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Attacks spark fears that Iraq's 'liberated areas' aren't free of IS

Islamic State fighters are still launching attacks against Iraq’s security forces in the liberated areas, indicating that there are still some IS enclaves and cells present on the edges of the cities.
Iraqi security forces and Shi'ite paramilitary fighters hold an Islamist State flag, which they pulled down in Tikrit, March 31, 2015. Iraqi troops aided by Shi'ite paramilitaries and Sunni tribal fighters have reached the center of Tikrit after securing the Sunni city's southern and western sections from Islamic State militants, Prime Minister Haidar al-Abadi said on Tuesday. "Our security forces have reached the center of Tikrit and they have liberated the southern and western sides and they are moving to

BAGHDAD — Although the Islamic State (IS) lost 50% of the territory it had taken control of since June 10, 2014, some of the group’s members who are still at large have succeeded in launching occasional attacks on security units in the country. Most recently, on Sept. 15, IS launched an attack targeting the Ajeel oil field, east of the city of Tikrit in Salahuddin province.

It seems the Iraqi security units and forces supporting them have not completely cleansed the areas that have been under the control of IS for the past two years, since their liberation. There are still some IS enclaves leading occasional surprise attacks against government forces in control of the liberated areas.

The attack on the Ajeel oil field — which the security forces regained control of on April 16 — points to an organized movement of IS fighters in the city of Salahuddin that was liberated more than a year ago. Also, these IS fighters — whose numbers are unknown — used heavy weapons in the attack, which shows that there may be arms storage sites that the Iraqi government forces have yet to find.

On Sept. 13, IS fighters tried to infiltrate Ramadi city, the center of Anbar province, but Iraqi security forces managed to stop them. Anbar police chief Maj. Gen. Hadi Razij said during a press conference on the same day, “The joint operations room is preparing a plan [to be implemented] by all security units in Anbar. The Anbar police will participate in the liberation of Ramadi, as well as al-Qaim, Anah and Rawa.”

Razij continued, “It is well-known that the Rutbah district in Anbar province is surrounded by deserts, open spaces and valleys, and some [IS] cells are concentrated in these areas. These fighters are facing our forces that are present in Rutbah city and its surroundings, but the security forces are able to confront them.”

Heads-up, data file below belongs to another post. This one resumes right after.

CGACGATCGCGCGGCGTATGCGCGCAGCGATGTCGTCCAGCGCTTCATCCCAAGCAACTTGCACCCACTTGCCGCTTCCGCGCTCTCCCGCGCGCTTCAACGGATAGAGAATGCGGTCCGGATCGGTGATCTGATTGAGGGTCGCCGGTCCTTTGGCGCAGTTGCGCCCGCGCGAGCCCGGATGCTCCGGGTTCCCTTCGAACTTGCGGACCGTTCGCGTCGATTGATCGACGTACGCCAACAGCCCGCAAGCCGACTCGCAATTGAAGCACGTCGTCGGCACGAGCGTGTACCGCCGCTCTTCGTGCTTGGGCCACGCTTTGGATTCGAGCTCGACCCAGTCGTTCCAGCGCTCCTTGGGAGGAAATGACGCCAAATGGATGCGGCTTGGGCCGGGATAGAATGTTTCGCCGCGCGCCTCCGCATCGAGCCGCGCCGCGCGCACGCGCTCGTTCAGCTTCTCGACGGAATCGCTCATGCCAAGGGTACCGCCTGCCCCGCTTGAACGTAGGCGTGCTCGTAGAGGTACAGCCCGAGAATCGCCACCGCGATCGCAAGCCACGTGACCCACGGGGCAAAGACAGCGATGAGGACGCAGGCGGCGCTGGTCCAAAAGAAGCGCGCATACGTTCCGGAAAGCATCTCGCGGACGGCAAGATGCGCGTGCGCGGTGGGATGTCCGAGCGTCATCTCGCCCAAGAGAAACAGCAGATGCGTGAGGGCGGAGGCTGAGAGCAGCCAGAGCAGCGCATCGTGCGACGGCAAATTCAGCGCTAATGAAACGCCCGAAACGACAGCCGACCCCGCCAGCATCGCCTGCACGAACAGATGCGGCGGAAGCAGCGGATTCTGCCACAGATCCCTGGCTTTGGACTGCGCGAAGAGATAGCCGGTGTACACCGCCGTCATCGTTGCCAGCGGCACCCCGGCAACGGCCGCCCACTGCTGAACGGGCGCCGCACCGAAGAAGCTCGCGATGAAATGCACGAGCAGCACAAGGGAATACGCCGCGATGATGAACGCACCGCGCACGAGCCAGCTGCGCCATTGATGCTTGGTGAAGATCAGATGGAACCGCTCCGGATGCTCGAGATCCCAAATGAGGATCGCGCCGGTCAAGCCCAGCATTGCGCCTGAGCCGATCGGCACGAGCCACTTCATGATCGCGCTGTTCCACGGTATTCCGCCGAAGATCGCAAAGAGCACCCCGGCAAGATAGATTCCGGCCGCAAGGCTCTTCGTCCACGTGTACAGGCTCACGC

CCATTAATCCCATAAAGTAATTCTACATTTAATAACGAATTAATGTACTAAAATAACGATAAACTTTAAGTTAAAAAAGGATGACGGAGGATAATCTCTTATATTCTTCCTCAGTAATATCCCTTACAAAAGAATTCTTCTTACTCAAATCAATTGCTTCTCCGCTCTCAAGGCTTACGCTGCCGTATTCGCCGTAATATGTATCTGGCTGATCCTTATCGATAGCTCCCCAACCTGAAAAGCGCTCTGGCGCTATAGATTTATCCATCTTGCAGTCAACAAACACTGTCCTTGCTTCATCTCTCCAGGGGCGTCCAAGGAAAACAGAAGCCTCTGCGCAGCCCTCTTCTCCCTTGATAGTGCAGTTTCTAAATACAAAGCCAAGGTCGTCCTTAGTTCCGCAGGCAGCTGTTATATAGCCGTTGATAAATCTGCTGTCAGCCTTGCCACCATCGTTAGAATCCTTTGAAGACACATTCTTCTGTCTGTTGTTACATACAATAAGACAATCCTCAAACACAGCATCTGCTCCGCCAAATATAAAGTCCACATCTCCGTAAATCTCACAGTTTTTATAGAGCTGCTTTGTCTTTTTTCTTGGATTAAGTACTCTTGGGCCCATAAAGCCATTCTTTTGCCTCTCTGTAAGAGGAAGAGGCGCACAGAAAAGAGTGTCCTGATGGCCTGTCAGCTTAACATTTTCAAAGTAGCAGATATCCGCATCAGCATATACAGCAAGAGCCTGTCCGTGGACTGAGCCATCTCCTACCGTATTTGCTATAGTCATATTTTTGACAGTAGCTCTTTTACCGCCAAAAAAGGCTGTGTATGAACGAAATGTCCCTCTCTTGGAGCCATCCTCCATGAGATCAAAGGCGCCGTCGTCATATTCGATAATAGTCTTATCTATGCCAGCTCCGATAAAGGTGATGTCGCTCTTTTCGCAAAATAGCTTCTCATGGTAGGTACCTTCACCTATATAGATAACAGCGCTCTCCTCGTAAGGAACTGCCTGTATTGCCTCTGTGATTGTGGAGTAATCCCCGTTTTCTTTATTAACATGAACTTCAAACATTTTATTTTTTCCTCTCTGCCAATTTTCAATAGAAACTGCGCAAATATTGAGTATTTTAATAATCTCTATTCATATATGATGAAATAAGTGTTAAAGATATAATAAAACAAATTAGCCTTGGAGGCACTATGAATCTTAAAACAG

For his part, Iskandar Watout, a member of the security and defense parliamentary committee, told Al-Monitor, “IS is seeking to destabilize the situation in the liberated areas by attacking the security units. But the failure of these attacks has proved that IS is no longer able to withstand in the face of any military operation launched against it.”

He added, “IS sought to find enclaves in the areas it lost to destabilize the Iraqi military units and alleviate [some of the burden] its members are suffering in military operations that are ongoing in other areas close to Mosul.”

On June 17, Haider al-Abadi, the commander-in-chief of the Iraqi armed forces, announced the liberation of the Fallujah district in Anbar, confirming that “IS is no longer [back then] in control of Fallujah. The province has been completely liberated except for some small enclaves.” Abadi’s statement proves that following its liberation, Fallujah was not the only area where IS had established enclaves and cells.

On Sept. 6, IS launched a suicide fighting attack against the Iraqi National Border Guard headquarters in Rutbah district, using Katyusha rockets. On the same day, the Emergency Response Unit repelled an IS attack against the Kilo 110 area in the eastern desert of Anbar.

Security expert Omar al-Hamdani, who served in the former Iraqi army prior to 2003, said IS cells are present in the liberated areas, as the group took advantage of the presence of Iraq’s security forces in the liberated cities’ centers and in government buildings and headquarters, to deploy its members in the outskirts of these cities.

He told Al-Monitor, “The Iraqi security forces need to come up with a cleansing plan regarding the remaining IS enclaves in the liberated areas before the organization reshuffles its cards and gains the support of the people [present in the liberated areas] who are not on good terms with the government forces given the behavior of some security members.”

In Anbar province, IS is taking advantage of the large desert areas to establish its enclaves, through which it can lead attacks against the security forces or civilian areas in the liberated regions.

The Iraqi security forces, which are concerned by this situation, launched a crackdown campaign against IS enclaves in Qayyarah, in Ninevah province, with the aim of completely cleansing the district. But this campaign requires major military and intelligence efforts on the part of security forces, according to security expert Imad Alo.

Alo told Al-Monitor, “IS is taking advantage of the deserts and outskirts of cities in the liberated areas to launch its attacks against the Iraqi security forces. IS is depending on its cells and enclaves present in the areas where it lost control to launch military attacks aiming at weakening the Iraqi security units.”

As IS continues to attack the Iraqi security forces, it seems IS members are still moving semi-normally in the liberated areas. The attacks also prove that communication channels used by IS with members in the cities that are still under its control continue to operate.

IS enclaves and cells will keep raising the concerns of the Iraqi security forces as long as military operations do not target the cities’ outskirts, where it seems IS is concentrated.